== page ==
Thomas Jefferson recognized more than a century ago that “agriculture is our wisest pursuit, because it will in the end contribute most to real wealth, good morals and happiness.” Today, agriculture, food, and related industries contribute more than $1 trillion to U.S. GDP. They account for more than 20 million jobs—more than 10 percent of U.S. employment. This wise pursuit, however, is currently under an economic siege that will not soon abate.
Market watchers have long been predicting that historically low commodity prices of the last several years would lead to a financial crisis in the ag industry. That crisis has arrived. Despite unprecedented levels of productivity, record levels of farm bankruptcies are occurring across much of the Midwest.1 Trade disputes and competition from other countries have created volatility that, coupled with the low commodity prices, has forced agribusinesses that have not yet sought protection from the courts to increasingly rely on borrowings to sustain operations. U.S. farm debt now exceeds $400 billion, which is a level not seen since the last farm crisis of the 1980s.2 Recognizing the industrywide challenges, lenders are increasingly reluctant to lend to ag businesses. Right now, many lenders are declining to renew annual crop and other input loans that farmers need to plant this year’s crops.
This edition of the JCR includes an overview of how the agricultural industry began its financial slide and provides advice for agribusiness owners and their advisors on how to survive the crisis. This edition also provides advice to lending institutions on how to protect their interests, given the varied and often secret liens associated with the business of agriculture.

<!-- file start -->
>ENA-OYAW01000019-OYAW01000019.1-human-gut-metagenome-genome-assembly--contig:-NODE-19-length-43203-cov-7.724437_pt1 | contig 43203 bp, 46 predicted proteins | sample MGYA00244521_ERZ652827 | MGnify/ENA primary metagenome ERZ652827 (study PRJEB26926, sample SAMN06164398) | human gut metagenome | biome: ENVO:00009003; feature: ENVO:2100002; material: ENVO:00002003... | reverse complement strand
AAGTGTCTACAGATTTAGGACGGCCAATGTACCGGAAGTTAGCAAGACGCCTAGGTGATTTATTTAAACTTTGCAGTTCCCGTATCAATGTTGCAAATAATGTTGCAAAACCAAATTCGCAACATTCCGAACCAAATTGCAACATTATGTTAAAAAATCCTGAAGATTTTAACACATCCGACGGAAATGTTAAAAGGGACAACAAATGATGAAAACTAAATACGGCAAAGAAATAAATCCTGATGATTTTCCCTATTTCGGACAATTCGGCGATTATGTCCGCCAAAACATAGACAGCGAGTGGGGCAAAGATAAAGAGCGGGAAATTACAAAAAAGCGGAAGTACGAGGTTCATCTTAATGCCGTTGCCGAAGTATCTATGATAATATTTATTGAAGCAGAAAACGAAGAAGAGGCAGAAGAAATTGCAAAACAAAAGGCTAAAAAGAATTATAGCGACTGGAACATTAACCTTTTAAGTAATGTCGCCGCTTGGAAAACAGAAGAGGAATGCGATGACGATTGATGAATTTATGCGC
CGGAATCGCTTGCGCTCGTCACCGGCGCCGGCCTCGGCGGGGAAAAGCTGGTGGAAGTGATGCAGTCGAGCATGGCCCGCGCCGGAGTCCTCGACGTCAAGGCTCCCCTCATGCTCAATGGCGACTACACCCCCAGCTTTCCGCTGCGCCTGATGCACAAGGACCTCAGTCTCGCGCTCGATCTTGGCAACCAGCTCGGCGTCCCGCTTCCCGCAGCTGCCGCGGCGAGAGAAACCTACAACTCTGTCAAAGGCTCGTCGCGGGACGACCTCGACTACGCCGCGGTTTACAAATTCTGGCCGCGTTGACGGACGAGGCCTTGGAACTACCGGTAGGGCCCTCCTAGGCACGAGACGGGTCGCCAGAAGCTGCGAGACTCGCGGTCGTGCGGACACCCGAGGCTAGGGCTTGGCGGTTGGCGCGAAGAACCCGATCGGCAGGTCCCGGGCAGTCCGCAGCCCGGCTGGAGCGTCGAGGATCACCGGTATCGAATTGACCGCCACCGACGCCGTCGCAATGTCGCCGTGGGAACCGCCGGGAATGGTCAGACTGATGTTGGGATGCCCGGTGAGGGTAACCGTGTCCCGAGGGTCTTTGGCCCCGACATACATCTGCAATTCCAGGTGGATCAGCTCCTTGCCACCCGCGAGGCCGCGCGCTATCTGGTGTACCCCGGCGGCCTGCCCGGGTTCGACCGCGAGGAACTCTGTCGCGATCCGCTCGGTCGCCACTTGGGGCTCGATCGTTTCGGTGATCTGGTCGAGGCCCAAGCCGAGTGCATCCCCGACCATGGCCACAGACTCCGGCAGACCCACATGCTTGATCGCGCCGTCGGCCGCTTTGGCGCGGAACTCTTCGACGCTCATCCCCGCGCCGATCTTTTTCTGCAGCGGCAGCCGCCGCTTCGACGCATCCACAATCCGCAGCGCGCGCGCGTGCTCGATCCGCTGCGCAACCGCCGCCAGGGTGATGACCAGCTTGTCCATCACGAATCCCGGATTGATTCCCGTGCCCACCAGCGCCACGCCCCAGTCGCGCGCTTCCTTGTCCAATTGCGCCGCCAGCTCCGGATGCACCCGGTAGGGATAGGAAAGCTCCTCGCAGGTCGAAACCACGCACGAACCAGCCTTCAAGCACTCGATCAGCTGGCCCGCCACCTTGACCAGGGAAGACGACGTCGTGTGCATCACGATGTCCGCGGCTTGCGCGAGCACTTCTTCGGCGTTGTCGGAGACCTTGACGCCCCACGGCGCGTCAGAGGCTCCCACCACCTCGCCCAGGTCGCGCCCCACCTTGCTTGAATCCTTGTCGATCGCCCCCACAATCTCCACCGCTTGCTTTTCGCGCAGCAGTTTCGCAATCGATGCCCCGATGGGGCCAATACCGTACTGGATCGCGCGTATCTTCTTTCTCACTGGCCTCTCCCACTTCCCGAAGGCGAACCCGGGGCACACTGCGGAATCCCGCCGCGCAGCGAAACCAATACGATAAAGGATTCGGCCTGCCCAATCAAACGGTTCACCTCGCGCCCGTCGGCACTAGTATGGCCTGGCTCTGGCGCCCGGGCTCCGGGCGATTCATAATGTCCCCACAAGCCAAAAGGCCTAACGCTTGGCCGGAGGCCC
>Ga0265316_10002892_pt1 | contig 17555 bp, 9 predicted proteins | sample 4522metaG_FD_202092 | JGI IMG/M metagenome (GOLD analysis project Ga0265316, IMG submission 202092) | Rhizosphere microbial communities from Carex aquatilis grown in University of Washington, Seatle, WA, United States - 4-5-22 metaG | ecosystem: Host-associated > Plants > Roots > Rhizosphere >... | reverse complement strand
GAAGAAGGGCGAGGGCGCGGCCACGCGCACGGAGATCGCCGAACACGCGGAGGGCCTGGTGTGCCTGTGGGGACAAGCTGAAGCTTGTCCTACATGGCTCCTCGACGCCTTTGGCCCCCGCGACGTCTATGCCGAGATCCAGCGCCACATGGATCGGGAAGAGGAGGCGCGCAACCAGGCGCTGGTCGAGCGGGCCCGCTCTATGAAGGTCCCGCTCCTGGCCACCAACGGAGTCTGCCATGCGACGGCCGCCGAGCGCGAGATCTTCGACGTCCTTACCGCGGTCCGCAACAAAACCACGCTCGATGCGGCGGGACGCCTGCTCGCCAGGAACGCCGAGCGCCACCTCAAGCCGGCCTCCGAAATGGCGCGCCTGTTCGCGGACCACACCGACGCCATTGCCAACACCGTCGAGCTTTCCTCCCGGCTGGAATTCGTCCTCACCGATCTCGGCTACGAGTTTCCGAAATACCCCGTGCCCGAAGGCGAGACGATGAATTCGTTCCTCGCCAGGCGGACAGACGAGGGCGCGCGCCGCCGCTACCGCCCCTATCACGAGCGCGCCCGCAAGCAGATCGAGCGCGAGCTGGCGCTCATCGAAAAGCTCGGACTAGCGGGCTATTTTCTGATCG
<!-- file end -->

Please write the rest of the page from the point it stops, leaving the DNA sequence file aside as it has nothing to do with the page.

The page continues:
Phillip Kunkel and Jeffrey Peterson discuss issues that arise when lending to an agribusiness under financial stress. They lay out the potential traps in Article 9 of the Uniform Commercial Code, the pitfalls created by the archaic but still existent model for agricultural liens, the issues created by production and marketing contracts, the concerns that may arise when the agribusiness is receiving support from the federal government, and the challenges of enforcing security interests and protecting loan value in a bankruptcy proceeding.
Daniel Dooley, CTP, explains the economic indicators that predict that insolvencies in the agricultural industry will continue to increase. He describes the causes of the current commodity price slump and the pending farm crisis and gives practical advice to agricultural business owners on how to fight back against the financial challenges posed by the present economic climate.
Peter Martin writes about the causes of the agricultural industry’s erosion of working capital and provides an overview of debt structures available to agribusinesses. He stresses the importance of cost control and gives suggestions for ways farmers, ranchers, and other agribusinesses can reduce costs to maximize revenues and preserve working capital.
Clinton Cutler provides advice to professionals on how to deal effectively with agribusiness lenders. He details the importance of understanding both the lender’s perspective and the client’s situation, understanding legal options and negotiating tactics, and presenting a realistic plan to the lender.